In a disordered system like liquid water, each oxygen is subject to a different static potential and to slightly different core-hole screening by the valence electrons, resulting in shifts in the binding energy of the 1s electrons. Exact, absolute energies were not calculated, but relative shifts were determined according to the relation


is the site-independent binding energy which has been aligned to match experiment. The second term , is the total Kohn-Sham potential at the site, including the effects of all the other ionic cores. The last term is the effect of the spectator electrons screening the core hole, reducing the energy necessary to excite the 1s electron. Both and are evaluated at the Oxygen site. These binding-energy shifts lead to a slight broadening of the spectra in Fig. 7

We also find that the unphysical dipole moments of the small unit-cells in this study have a systematic effect on the calculated spectra (inset of Fig. 7). That is, the two main peaks of the calculated O K-edge at 537 eV and 540 eV exhibit shifts in intensity and position that loosely correlate with dipole moment, i.e.,. the local, static electric field felt by each water monomer in the ground state. At higher values of the dipole moment the main edge features shift to lower energies, increasing discrepancy with experiment. This again points to the need for simulations with larger cells that more accurately characterize the model structure and properties.

V Summary and Future Prospective

Theoretical calculations have been carried out for both valence and core x-ray spectra of a number of model ice and water systems using modern GW/BSE theoretical methods. Our results suggest that accurate calculations of the spectra for these systems are quite sensitive both to the theoretical methods and details of the model structures. Nevertheless, we have shown that the improved treatment of many-body effects in the present approach yields better agreement with experiment in terms of both relative peak weights as well as overall width and feature locations compared to calculations that ignore these effects.

We find that the inclusion of an accurate quasi-particle self-energy is important to characterize the damping and self-energy shifts in the spectra. In particular we find that the stretch provided by our GW MPSE significantly improves the agreement between calculations and experiment for the ice and water systems. Our results for the valence spectra for the 17-molecule water model differ somewhat from those of Garbuio et al. Theirs have somewhat larger values of , while ours exhibits an extra excitonic peak. The origin of these differences is likely due to differences in the screening approximations used. In any case, our present results appear to be in reasonable agreement with recent experimental results both for the core- and valence-spectra of water. However, we suggest that configurational averages should be carried out for ice-Ih and ice-VIII to better understand the effects of disorder, finite temperature, and zero-point variations in structure. A greater variation in hydrogen positioning and bonding from finite temperature and zero-point motion effects could lead to changes in feature weights as well as adding an increased broadening from disorder. Additionally, convergence should be checked with respect to the size of the cells being used, especially because larger cells should allow for better control of the net dipole moment. At present, however, system size is limited by our codes and hence significantly larger cells are computationally impractical. The oxygen K-edge should be calculated for a sufficient number of MD snapshots to ensure a good representation of the physical system. Site-specific geometrical information, i.e., bond length, angles, and hydrogen bond coordination, can then be compared to contributions from individual oxygen XANES to correlate differences in local environment and calculated XAS/NRIXS.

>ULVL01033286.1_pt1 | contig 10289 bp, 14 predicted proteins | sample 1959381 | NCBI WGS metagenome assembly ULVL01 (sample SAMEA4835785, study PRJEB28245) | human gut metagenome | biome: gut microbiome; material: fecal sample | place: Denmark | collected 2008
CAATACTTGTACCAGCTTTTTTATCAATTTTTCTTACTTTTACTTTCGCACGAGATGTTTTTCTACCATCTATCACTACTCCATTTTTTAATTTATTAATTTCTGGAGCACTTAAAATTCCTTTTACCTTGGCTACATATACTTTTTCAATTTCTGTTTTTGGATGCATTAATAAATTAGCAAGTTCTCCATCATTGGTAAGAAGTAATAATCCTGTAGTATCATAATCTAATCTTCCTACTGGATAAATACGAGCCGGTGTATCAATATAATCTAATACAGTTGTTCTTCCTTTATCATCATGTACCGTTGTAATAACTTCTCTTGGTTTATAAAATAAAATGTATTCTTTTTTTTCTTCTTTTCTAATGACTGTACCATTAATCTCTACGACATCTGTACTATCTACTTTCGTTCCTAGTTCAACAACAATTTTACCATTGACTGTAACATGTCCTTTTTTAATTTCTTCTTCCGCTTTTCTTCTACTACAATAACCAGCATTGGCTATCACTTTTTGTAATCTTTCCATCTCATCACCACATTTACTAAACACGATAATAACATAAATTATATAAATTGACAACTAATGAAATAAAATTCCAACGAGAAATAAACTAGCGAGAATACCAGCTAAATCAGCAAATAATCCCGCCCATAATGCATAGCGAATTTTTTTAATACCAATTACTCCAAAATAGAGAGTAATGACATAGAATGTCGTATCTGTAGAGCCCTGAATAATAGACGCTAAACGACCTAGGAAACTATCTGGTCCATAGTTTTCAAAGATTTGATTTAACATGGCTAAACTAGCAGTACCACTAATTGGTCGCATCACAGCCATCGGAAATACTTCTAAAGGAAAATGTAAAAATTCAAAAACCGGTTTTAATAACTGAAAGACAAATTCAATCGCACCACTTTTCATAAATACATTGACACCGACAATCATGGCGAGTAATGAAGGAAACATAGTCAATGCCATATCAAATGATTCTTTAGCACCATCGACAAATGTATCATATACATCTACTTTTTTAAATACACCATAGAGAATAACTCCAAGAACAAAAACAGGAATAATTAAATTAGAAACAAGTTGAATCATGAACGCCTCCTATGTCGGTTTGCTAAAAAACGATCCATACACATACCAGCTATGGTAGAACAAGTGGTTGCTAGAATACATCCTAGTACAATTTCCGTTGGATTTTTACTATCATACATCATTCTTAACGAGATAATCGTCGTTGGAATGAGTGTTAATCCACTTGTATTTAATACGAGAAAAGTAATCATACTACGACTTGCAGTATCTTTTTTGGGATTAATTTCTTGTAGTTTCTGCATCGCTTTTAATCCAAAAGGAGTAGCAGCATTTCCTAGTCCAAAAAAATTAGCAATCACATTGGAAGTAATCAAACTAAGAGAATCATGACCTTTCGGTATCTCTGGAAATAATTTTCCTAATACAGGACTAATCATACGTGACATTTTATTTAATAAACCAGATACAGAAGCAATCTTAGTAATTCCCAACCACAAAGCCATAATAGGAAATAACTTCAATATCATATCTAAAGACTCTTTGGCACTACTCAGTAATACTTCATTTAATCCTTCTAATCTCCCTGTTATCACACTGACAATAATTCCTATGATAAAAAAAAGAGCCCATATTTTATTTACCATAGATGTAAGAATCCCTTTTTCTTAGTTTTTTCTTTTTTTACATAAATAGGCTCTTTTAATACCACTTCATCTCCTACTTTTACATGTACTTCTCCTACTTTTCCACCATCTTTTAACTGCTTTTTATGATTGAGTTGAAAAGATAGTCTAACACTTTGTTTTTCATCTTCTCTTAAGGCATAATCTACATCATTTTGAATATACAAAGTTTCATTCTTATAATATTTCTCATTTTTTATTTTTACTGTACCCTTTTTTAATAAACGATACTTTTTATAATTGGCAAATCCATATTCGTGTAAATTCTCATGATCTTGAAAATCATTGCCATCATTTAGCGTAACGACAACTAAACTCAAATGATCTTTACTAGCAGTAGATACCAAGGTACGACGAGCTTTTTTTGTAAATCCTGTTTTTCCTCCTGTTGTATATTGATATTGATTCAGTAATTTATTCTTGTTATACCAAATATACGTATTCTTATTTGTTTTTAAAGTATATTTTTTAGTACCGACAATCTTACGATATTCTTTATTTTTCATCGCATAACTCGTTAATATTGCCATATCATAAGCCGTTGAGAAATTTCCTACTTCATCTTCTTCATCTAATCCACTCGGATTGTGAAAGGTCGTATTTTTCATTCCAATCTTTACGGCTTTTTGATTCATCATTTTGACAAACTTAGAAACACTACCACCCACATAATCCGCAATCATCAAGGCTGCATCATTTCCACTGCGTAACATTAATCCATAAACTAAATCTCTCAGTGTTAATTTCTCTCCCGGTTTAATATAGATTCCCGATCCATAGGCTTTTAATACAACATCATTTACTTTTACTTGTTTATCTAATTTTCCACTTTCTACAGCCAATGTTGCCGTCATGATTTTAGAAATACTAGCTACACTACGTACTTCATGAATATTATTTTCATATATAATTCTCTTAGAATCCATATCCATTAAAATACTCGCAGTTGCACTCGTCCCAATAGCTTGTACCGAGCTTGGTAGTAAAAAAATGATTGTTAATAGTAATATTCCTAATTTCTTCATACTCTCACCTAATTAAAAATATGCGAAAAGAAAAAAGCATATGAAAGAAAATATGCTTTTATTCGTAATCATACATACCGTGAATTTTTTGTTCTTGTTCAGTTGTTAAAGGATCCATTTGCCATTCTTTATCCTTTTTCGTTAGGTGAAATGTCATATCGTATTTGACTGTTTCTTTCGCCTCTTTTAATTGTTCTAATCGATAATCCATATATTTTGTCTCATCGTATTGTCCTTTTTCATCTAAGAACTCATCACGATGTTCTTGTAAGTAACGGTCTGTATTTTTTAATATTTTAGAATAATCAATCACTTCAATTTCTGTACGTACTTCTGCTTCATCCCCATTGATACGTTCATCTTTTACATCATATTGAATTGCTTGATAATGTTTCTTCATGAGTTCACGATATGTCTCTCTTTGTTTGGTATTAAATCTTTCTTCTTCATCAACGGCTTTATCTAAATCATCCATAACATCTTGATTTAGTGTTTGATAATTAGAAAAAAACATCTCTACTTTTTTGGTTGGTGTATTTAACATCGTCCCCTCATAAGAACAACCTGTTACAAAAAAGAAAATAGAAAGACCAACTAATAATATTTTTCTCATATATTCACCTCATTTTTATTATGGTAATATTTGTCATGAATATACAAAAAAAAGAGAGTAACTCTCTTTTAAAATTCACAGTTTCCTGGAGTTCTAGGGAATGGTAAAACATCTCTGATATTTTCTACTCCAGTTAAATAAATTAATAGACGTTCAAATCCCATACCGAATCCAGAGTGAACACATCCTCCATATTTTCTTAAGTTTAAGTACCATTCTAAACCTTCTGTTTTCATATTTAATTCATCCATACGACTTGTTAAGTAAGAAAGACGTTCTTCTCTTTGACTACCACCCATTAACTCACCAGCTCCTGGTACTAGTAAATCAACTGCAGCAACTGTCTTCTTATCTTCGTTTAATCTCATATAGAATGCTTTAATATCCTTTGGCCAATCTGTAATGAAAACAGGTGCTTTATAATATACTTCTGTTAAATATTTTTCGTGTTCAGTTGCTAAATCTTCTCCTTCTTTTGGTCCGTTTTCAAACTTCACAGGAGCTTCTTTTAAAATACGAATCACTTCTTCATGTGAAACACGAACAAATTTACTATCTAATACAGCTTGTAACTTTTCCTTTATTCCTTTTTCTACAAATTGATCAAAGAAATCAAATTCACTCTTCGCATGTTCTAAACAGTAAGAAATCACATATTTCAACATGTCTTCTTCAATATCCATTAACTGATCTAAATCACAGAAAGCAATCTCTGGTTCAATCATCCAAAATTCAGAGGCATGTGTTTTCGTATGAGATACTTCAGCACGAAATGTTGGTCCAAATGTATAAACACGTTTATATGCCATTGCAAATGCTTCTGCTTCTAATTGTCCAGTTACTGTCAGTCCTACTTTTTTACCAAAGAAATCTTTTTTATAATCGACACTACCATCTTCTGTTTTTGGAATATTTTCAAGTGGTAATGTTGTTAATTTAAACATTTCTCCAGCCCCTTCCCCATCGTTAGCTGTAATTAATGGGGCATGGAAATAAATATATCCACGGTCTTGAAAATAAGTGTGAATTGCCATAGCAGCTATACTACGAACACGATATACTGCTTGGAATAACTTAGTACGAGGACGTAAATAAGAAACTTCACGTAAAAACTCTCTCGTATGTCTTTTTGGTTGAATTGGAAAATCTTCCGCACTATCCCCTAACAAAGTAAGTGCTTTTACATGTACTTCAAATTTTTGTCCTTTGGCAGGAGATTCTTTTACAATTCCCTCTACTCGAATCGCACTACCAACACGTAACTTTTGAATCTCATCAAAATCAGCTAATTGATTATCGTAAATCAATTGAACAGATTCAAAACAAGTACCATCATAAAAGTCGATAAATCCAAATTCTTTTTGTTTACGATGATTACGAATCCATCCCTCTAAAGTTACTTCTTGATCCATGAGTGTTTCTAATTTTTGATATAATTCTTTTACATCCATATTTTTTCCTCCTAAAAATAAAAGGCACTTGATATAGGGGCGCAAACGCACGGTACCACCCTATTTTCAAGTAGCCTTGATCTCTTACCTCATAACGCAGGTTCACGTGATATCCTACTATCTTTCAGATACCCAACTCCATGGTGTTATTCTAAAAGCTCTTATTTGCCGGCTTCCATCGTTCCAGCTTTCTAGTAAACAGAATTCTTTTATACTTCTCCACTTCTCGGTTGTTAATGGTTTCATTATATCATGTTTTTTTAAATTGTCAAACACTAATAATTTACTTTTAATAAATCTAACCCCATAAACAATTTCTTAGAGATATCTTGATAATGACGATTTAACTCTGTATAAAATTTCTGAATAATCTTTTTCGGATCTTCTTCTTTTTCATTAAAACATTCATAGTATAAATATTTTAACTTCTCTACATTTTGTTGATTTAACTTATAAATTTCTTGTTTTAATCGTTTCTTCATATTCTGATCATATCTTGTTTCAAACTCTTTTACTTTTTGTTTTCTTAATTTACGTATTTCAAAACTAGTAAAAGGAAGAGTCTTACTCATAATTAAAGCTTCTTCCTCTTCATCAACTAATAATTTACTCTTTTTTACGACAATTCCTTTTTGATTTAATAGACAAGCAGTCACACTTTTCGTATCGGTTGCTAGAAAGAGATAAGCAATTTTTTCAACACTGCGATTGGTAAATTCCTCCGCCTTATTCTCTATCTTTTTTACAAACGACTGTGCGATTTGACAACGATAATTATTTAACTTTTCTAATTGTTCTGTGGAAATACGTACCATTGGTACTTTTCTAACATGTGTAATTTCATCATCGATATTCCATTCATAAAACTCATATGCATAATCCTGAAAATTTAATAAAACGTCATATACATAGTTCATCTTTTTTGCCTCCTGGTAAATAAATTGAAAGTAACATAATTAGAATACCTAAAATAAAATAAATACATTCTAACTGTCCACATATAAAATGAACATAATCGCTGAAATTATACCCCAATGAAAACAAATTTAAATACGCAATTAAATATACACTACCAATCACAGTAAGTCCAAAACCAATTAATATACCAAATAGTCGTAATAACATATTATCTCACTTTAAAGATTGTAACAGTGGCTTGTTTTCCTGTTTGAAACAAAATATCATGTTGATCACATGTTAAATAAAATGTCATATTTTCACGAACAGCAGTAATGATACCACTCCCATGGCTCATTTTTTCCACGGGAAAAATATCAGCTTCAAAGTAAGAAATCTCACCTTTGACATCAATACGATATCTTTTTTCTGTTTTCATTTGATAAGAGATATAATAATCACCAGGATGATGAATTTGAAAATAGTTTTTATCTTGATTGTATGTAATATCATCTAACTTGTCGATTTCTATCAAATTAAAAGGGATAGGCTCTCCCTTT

ACKNOWLEDGMENTS: We thank R. Car, G. Galli, D. Prendergast, F. Gygi, O. Pulci, L. Pettersson, A. Nilsson, and M. Ljungberg for many helpful and stimulating discussions. We are especially grateful to O. Pulci for supplying the 17-molecule water cells used in this work and to L. Pettersson and A. Nilsson for making available recent experimental data. This work was supported in part by DOE Grant DE-FG03-97ER45623. One of us (JJR) also wishes to thank to acknowledge the Kavli Institute for Theoretical Physics Santa-Barbara and the Ecole Polytechnique (Palaiseau, France) for hospitality during the completion of this work.